Album artwork: 'In A Dream'Instagram: @troyesivan

Troye Sivan’s second EP, In A Dream, is a follow-up to his sophomore studio album Bloom that clearly marks a new direction for the Australian singer-songwriter. Sivan has always been on the edge of mainstream, and whilst the production of his COVID project keeps him well within the pop genre, the almost abrasive ending of Take Yourself Home places him firmly within the experimental genre.

Lyrically, In A Dream is a departure from Bloom - unsurprising, considering the breakup that is alluded to throughout the record. He references seeing an ex in his dreams, mourning the end of what was seemingly a happy relationship. He considers what comes next in songs that are nostalgic for a time before his heartbreak, never allowing the listener to forget what the point of the EP is. Learning from his experience is what makes In A Dream stand out from his past work. It is lyrically and sonically more mature, and his near-unique position as a gay man in pop means that Sivan’s work feels more original than most. He has something to share, and the In A Dream EP is an almost perfect medium for his message of self-knowing and acceptance of one’s sadness.

Maturity is not something that Sivan has always been associated with. He started as a YouTuber, and is arguably one of the few ex-influencers who have successfully made the jump from a small corner of the internet to musical stardom. His career was certainly launched in part due to his online following, and so for his first releases, TRXYE and Wild (now no longer available on his Spotify page), it felt like Sivan was trying to prove himself to a wider musical audience, one that wouldn’t already know his name.

On the other hand, Sivan’s fan base guarantees him listeners - a rare occurrence back in 2014, when his debut EP was released. Commercial success was almost certain, but critical approval wasn’t. It’s surprising that his debut album was so popular among critics, considering the usual stigma surrounding a transition from internet to mainstream celebrity. However, the release of Blue Neighbourhood established Sivan as a powerhouse of pop, a title he maintained three years later upon releasing Bloom. Perhaps it was at this moment that people started to think of him as mature, both musically and emotionally.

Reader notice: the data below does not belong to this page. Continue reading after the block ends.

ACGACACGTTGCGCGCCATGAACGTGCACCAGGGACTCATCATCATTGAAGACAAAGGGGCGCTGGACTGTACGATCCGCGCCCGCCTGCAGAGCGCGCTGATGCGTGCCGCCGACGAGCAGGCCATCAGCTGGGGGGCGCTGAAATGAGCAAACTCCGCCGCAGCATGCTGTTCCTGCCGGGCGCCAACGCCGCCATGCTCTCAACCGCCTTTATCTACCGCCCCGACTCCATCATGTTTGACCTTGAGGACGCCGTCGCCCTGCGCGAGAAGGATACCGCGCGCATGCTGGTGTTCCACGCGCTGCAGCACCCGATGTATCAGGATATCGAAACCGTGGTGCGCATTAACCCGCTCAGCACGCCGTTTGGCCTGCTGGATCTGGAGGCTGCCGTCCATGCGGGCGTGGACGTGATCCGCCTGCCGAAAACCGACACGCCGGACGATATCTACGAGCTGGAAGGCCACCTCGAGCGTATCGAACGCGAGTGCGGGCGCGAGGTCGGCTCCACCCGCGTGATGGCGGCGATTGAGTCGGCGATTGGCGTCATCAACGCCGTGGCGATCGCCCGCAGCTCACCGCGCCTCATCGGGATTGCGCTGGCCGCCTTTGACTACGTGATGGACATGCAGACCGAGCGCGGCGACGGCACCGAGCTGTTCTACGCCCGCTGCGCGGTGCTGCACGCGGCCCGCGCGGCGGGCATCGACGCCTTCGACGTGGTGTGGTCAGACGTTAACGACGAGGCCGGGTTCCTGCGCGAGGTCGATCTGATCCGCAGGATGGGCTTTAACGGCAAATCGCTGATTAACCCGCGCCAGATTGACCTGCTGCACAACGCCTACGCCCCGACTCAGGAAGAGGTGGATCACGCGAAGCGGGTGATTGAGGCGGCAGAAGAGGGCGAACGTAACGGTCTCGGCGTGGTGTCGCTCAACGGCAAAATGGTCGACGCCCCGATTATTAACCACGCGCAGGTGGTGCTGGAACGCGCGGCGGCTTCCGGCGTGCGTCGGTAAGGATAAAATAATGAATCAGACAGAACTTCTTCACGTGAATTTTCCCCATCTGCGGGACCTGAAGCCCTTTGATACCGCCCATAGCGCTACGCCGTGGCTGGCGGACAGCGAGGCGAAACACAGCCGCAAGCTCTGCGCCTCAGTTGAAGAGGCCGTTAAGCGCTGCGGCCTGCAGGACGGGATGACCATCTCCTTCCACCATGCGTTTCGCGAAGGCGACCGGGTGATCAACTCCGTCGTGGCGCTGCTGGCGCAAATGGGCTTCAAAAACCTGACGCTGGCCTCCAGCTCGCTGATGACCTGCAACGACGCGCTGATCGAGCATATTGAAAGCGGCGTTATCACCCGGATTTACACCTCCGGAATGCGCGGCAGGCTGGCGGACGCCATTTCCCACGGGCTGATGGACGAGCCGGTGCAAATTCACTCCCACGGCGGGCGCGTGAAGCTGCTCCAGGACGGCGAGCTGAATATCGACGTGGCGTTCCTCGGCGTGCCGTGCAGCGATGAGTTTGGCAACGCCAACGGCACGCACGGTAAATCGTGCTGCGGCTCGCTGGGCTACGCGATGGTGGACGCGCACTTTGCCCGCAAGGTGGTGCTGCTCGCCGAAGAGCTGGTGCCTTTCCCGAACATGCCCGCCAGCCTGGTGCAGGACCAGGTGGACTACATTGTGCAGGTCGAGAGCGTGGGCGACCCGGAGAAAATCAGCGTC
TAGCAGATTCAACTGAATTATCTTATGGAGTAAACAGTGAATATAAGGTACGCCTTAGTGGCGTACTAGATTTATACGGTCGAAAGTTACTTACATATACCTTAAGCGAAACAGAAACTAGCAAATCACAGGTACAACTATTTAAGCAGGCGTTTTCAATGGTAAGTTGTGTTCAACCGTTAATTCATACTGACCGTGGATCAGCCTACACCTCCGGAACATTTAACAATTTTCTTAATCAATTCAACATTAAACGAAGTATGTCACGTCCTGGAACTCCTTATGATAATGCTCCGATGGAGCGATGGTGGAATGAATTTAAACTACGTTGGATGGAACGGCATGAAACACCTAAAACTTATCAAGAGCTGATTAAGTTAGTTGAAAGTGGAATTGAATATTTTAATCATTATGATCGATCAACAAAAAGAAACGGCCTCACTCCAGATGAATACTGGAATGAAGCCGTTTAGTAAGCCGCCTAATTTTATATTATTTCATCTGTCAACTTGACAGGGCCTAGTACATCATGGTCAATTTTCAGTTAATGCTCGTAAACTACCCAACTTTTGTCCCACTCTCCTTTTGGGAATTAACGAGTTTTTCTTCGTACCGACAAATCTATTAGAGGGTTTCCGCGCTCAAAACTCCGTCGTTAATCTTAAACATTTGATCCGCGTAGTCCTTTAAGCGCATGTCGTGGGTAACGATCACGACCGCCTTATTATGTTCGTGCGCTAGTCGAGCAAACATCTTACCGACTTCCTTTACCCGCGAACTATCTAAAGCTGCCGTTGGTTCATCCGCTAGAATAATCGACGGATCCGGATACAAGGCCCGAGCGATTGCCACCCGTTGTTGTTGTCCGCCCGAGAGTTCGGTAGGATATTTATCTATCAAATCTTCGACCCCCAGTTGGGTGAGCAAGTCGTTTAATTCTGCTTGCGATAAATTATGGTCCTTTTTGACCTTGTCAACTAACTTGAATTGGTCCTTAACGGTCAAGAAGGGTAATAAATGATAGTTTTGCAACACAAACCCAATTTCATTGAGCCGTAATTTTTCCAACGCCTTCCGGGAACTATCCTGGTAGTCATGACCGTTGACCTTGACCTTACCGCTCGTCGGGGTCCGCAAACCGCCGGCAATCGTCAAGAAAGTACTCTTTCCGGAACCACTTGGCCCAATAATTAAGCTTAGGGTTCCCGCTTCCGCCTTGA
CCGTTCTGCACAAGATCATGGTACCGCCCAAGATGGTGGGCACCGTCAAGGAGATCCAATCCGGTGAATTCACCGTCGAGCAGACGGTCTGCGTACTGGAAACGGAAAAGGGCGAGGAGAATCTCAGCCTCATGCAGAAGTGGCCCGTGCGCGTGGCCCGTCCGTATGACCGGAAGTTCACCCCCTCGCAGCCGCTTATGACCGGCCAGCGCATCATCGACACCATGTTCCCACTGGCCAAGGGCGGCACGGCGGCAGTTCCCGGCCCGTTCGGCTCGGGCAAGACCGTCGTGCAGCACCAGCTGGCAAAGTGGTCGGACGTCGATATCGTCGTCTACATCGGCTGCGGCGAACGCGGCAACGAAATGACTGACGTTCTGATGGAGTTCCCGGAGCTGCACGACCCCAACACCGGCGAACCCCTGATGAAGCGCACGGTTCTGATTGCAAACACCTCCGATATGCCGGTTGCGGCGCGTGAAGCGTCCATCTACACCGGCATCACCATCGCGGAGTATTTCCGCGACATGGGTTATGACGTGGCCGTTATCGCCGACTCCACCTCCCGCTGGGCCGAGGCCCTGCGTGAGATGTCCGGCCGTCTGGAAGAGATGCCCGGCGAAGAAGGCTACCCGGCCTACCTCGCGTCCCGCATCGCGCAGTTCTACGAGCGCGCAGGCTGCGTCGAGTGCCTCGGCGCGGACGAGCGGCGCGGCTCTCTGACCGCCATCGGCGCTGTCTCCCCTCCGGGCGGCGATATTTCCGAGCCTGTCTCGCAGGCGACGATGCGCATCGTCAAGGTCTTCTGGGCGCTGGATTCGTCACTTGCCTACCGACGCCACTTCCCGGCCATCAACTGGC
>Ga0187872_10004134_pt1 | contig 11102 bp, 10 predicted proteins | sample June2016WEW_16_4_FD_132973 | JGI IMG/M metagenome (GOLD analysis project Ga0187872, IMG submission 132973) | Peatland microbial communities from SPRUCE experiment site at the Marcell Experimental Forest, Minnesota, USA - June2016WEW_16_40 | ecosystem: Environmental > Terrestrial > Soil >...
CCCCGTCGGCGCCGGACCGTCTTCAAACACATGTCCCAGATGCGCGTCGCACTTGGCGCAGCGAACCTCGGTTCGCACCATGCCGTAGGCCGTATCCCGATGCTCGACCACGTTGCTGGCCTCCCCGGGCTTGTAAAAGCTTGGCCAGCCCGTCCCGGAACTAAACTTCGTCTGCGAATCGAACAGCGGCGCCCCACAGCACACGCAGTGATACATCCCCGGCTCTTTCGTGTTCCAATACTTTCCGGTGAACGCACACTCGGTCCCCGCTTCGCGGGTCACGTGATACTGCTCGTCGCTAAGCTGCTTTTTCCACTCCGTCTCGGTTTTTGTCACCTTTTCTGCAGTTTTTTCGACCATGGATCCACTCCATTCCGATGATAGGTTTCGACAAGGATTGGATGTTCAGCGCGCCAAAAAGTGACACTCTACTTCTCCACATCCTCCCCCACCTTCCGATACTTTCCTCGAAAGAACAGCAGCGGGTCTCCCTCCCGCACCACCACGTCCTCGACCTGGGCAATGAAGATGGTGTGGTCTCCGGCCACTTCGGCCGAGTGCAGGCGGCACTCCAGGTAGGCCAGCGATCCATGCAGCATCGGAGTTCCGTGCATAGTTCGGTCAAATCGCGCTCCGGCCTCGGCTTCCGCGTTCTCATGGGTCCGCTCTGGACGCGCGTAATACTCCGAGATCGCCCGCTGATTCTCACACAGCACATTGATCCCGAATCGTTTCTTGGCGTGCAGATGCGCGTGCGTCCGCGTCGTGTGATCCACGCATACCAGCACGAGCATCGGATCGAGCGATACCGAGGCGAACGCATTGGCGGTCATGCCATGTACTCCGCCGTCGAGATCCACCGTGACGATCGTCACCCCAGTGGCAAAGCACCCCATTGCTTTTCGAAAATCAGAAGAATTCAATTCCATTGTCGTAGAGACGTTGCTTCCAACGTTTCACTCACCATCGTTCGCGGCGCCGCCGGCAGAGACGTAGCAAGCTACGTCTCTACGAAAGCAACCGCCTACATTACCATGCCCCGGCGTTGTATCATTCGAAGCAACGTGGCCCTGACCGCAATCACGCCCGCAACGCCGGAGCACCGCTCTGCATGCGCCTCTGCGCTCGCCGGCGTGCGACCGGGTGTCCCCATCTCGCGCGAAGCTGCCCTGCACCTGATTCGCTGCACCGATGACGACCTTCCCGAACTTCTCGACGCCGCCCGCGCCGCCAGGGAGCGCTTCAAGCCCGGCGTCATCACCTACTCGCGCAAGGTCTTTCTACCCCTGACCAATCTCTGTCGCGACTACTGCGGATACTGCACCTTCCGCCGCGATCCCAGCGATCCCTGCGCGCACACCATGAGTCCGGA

In A Dream is more honest and intimate than anything we’ve seen from Sivan before. The sound is unmistakably his, and unmistakably pop, but it does away with the cleanliness of previous releases. As Shaad D’Souza says for Pitchfork, Sivan “chooses distinctiveness over approachability”, exploring indie sounds rather than moving further into radio-friendly, mainstream pop. This choice isn’t new for pop artists generally, but it is for Sivan. It’s refreshing to hear him explore music that might not hold the universal appeal of his studio albums. However, the EP is also interesting to examine from a consumer perspective.

“It’s certainly the most vulnerable we’ve ever heard Sivan”

Upon finishing Bloom, one might expect Sivan to work on a third album for release in 2020/2021. Instead, he’s chosen a shorter format, meaning he can experiment without committing a full album to this new sound. Perhaps In A Dream will be an exception, but this isn’t necessarily bad. It’s certainly the most vulnerable we’ve ever heard Sivan, and to maintain this level of emotional intimacy in his work would be exhausting for both him and his fans. Whilst In A Dream doesn’t feel like somewhere Sivan wants to dwell lyrically (and who are we to begrudge him that?), it shows potential for even more sonic evolution.


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Finally, it’s worth thinking about In A Dream in the context of COVID-19. Whilst most of the work seems to have been completed before Coronavirus, the impact of the EP has changed in light of lockdown. Rager teenager! stands out, describing the caged feeling we’re all familiar with and framing it within the themes of youth and yearning- both absolute staples of Sivan’s work. There’s no doubt that the project would have been brilliant regardless of the situation. However, the fact that quarantine boredom drove Sivan to release the project, and that all of the promotional material was done by the artist in isolation, makes In A Dream all the more significant. The EP might not be a product of lockdown, but it fits well into a contemporary landscape consisting almost entirely of stay-at-home projects.

Does this mean that Sivan was ahead of his time when writing the record? Perhaps. But what’s most important is that the In A Dream EP is a refreshing, interesting, and complex work continuing the artist’s record of near-perfect alternative pop. It could certainly be more polished, but much of its charm lies in the artist’s fresh and authentic approach. It marks the potential start of an exciting era for Troye Sivan - I, for one, hope he follows this digression from mainstream pop and continues in his new direction.

4.5/5 stars

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